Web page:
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JAPAN FTA WILL CREATE MORE JOBS, NOT LESS: ACCI

20-01-2015
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Union claims that recent free trade agreements will impact on Australian jobs are simply wrong, says Kate Carnell, CEO of the Australian Chamber of Commerce and Industry (ACCI).

Ms Carnell called on the Construction, Forestry, Mining and Energy Union (CFMEU) to be honest about the job impacts of the Japan-Australia Economic Partnership Agreement (JAEPA), which came into force last week and other Free Trade Agreements (FTAs).

The CFMEU claims that the exemptions from Labour Market Testing (LMT) contained in the JAEPA will result in Australian job losses.

Ms Carnell said the union’s claims ignore the evidence that labour market testing does not work in practice.

Also, trade occupations of interest to CFMEU members (construction, forestry, mining and energy) are not the main occupations used for overseas 457 visa holders.

“In the latest figures for 457 visas issued by the Department of Immigration and Border Protection, applications from the construction industry were only eight per cent of total applications in the three months to September 2014, Ms Carnell said.

“Also, the recent government review into the integrity of 457 visa program, identified that of the total of 268 occupations, only in 29 occupations do 457 primary visa holders make up three or more per cent of total employment in that occupation and there are no trade occupations amongst these.”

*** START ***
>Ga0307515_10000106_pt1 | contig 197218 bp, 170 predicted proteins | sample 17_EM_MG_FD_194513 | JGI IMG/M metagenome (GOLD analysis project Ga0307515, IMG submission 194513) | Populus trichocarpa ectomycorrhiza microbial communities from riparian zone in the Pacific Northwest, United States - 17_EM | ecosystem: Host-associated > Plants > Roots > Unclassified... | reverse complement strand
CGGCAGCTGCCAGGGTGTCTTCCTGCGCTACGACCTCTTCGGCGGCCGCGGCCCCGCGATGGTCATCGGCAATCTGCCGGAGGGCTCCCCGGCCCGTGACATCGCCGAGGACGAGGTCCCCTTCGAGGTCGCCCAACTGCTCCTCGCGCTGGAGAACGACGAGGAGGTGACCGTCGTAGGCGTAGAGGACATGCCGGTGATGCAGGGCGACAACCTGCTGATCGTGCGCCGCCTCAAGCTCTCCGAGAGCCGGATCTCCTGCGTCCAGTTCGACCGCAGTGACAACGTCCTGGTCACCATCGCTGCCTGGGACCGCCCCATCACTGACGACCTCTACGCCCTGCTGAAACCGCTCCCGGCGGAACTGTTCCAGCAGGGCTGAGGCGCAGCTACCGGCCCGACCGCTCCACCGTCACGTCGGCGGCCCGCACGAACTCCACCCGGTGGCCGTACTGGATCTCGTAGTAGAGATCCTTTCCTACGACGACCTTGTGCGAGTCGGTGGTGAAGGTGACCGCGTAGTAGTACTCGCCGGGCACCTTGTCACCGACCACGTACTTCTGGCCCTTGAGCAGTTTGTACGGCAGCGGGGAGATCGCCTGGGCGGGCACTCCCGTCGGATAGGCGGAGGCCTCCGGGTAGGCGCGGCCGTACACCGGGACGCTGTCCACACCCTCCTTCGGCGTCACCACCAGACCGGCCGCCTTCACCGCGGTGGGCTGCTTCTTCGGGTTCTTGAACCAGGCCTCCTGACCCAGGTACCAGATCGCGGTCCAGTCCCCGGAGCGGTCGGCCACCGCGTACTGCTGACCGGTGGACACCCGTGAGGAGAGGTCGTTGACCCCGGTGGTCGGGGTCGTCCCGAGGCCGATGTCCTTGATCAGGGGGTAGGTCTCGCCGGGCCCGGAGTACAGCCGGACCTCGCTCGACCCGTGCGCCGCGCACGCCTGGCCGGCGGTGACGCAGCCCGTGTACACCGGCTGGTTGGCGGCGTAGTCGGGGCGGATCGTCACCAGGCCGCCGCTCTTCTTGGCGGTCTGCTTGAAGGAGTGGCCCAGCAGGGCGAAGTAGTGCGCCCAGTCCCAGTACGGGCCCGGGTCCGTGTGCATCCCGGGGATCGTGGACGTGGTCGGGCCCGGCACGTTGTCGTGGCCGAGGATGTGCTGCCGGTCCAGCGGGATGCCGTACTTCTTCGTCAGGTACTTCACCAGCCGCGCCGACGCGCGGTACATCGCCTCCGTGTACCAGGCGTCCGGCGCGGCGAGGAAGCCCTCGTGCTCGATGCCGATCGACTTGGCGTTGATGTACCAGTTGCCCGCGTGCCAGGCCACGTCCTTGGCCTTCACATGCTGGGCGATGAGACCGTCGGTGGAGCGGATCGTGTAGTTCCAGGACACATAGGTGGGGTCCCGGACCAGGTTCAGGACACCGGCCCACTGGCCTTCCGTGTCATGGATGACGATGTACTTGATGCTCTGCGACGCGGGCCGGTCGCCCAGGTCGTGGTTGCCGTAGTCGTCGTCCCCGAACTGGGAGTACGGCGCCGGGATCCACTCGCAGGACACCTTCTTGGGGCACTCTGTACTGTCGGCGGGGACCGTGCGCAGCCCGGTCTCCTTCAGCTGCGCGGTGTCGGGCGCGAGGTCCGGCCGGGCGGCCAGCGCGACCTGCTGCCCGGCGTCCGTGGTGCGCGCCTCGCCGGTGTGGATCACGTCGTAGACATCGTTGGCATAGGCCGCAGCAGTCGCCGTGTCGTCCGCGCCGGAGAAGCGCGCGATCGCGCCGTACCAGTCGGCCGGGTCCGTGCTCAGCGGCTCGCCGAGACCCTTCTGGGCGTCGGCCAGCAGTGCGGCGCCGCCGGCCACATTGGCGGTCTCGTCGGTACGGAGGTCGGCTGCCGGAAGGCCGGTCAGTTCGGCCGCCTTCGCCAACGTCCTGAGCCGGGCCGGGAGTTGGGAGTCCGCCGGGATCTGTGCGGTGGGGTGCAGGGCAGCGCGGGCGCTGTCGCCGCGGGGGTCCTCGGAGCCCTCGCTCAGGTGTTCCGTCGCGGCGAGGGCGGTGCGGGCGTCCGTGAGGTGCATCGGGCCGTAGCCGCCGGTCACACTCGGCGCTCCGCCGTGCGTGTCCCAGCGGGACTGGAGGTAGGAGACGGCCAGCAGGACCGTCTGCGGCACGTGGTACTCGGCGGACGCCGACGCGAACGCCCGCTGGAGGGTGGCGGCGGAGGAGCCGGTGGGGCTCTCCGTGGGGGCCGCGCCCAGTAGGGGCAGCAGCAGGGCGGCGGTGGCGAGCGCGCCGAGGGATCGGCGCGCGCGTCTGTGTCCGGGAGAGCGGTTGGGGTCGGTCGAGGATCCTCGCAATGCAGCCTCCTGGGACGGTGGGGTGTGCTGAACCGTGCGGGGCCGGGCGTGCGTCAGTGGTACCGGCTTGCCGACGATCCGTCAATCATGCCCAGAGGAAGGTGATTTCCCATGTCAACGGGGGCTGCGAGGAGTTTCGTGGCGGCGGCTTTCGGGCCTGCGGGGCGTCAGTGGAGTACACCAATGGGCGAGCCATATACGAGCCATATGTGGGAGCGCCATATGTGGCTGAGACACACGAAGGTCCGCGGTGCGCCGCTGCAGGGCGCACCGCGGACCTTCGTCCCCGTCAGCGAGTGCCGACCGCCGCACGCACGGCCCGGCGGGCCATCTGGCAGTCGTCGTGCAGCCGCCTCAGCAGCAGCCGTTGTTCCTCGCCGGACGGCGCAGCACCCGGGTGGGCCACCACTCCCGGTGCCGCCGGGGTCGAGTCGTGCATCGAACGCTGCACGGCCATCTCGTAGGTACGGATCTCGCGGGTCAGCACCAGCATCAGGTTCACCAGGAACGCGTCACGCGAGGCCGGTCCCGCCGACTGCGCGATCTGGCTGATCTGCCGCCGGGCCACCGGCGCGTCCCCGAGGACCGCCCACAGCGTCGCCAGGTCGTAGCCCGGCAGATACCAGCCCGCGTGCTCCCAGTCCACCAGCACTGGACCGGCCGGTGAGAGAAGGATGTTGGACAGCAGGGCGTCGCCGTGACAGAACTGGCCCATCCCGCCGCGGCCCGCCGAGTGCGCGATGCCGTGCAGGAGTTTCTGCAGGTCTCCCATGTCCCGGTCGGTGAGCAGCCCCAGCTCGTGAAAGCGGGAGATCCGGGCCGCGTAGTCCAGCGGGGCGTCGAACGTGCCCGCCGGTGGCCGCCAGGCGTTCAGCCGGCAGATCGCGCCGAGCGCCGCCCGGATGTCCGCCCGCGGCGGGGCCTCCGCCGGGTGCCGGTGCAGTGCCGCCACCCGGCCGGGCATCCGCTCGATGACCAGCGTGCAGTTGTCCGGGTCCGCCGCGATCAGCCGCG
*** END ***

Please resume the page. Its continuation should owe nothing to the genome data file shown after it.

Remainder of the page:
Ms Carnell said applications for 457 visas are dominated by the professional occupations, where there is a strong global movement of labour both in and out of Australia. Free trade and the global movement of labour enables highly skilled Australians to seek opportunities abroad.

"Every time unions such as the CFMEU raise the issue of 457 visas they should be held to account to provide evidence of any impact on the labour force in their industry,” said Ms Carnell.

“Certainly, in almost all cases, it is less than one per cent of the total labour pool for construction trade workers whose skills are keenly sought after in the market place.

“In licensed trades such as electrical and plumbing the number of 457 visa holders are so small as to be a drop in the pool of skilled labour."

Ms Carnell said freeing up the movement of certain skilled professionals between Australia and Japan helped to encourage business growth both in Japan and Australia.

“That will deliver more jobs, not less," she said.

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